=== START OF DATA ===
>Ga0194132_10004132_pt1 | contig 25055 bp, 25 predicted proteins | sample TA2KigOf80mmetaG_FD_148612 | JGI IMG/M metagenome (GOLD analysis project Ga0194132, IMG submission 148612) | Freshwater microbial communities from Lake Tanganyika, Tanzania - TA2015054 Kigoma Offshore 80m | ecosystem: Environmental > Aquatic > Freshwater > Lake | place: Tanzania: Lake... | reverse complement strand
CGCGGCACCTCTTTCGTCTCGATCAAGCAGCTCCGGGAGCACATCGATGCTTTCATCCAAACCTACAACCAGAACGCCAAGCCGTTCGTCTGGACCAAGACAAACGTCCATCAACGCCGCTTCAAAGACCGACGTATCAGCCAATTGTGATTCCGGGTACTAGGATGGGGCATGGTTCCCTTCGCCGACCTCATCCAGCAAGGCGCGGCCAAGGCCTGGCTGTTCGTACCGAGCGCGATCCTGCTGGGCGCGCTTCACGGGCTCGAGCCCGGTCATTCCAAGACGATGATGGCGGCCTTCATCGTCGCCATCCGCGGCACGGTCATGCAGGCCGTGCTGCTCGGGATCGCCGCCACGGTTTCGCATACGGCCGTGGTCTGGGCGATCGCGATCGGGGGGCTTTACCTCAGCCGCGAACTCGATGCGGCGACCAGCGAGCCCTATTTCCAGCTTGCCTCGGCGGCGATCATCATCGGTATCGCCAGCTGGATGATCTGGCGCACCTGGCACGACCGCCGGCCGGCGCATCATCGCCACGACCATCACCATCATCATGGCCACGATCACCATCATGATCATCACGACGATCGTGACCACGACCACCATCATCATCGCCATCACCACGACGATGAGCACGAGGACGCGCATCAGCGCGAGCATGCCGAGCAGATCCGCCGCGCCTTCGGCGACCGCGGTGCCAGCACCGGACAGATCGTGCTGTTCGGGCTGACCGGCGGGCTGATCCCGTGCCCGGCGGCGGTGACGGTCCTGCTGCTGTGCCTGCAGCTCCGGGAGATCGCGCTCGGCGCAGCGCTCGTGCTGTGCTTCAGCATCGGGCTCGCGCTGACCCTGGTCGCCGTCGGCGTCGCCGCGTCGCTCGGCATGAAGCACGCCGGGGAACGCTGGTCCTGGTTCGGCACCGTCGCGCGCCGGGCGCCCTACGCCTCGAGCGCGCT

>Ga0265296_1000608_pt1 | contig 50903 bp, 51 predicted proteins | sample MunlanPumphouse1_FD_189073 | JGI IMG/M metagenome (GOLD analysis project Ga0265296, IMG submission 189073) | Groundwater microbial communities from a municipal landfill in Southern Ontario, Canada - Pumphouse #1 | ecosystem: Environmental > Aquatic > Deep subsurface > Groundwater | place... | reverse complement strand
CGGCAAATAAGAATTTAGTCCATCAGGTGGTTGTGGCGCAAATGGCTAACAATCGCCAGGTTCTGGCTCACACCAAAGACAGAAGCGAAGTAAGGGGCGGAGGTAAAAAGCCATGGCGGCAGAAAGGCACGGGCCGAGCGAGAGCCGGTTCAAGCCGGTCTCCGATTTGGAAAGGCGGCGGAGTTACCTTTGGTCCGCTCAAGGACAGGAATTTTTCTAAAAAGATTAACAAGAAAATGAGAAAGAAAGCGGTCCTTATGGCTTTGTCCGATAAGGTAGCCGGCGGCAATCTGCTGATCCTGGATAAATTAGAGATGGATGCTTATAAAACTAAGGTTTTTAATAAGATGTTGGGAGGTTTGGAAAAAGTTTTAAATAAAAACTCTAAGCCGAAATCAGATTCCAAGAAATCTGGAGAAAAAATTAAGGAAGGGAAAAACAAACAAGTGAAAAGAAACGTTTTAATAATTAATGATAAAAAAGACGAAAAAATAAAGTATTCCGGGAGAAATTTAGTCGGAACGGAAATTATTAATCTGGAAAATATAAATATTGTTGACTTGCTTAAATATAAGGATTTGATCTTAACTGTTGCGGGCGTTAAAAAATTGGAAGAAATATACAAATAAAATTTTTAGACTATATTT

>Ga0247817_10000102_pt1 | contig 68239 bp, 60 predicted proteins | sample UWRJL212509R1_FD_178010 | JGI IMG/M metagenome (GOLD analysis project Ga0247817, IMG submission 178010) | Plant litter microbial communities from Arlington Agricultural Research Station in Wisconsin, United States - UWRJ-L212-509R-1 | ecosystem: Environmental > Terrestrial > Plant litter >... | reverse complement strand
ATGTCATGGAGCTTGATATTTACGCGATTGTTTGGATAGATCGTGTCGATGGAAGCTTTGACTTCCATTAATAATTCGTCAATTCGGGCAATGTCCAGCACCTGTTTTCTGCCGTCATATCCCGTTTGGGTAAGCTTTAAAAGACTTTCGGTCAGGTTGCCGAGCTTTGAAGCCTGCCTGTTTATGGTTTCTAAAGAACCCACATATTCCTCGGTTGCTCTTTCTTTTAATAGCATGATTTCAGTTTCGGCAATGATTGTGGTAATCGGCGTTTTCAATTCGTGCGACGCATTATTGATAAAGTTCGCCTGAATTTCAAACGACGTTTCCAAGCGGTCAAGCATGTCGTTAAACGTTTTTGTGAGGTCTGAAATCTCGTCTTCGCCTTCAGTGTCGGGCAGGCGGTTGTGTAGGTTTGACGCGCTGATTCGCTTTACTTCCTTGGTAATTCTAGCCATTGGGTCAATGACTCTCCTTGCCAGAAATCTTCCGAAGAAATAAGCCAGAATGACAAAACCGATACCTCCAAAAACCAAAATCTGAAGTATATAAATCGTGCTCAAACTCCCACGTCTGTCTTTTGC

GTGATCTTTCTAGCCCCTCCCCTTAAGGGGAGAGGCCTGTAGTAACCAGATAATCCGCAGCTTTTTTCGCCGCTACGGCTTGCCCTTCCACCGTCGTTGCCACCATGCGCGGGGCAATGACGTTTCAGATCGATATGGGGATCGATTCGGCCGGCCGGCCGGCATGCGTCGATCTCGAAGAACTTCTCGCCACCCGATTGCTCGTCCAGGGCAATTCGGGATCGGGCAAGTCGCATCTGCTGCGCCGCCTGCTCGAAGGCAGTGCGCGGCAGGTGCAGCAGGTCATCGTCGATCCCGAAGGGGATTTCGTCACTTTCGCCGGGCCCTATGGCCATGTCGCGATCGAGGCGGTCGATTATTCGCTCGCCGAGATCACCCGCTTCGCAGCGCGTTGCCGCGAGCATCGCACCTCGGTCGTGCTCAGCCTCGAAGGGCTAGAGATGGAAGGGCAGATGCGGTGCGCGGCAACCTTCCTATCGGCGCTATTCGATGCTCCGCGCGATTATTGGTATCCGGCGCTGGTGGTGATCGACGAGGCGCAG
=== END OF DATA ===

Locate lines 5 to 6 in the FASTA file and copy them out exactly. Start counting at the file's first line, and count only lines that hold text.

>Ga0247817_10000102_pt1 | contig 68239 bp, 60 predicted proteins | sample UWRJL212509R1_FD_178010 | JGI IMG/M metagenome (GOLD analysis project Ga0247817, IMG submission 178010) | Plant litter microbial communities from Arlington Agricultural Research Station in Wisconsin, United States - UWRJ-L212-509R-1 | ecosystem: Environmental > Terrestrial > Plant litter >... | reverse complement strand
ATGTCATGGAGCTTGATATTTACGCGATTGTTTGGATAGATCGTGTCGATGGAAGCTTTGACTTCCATTAATAATTCGTCAATTCGGGCAATGTCCAGCACCTGTTTTCTGCCGTCATATCCCGTTTGGGTAAGCTTTAAAAGACTTTCGGTCAGGTTGCCGAGCTTTGAAGCCTGCCTGTTTATGGTTTCTAAAGAACCCACATATTCCTCGGTTGCTCTTTCTTTTAATAGCATGATTTCAGTTTCGGCAATGATTGTGGTAATCGGCGTTTTCAATTCGTGCGACGCATTATTGATAAAGTTCGCCTGAATTTCAAACGACGTTTCCAAGCGGTCAAGCATGTCGTTAAACGTTTTTGTGAGGTCTGAAATCTCGTCTTCGCCTTCAGTGTCGGGCAGGCGGTTGTGTAGGTTTGACGCGCTGATTCGCTTTACTTCCTTGGTAATTCTAGCCATTGGGTCAATGACTCTCCTTGCCAGAAATCTTCCGAAGAAATAAGCCAGAATGACAAAACCGATACCTCCAAAAACCAAAATCTGAAGTATATAAATCGTGCTCAAACTCCCACGTCTGTCTTTTGC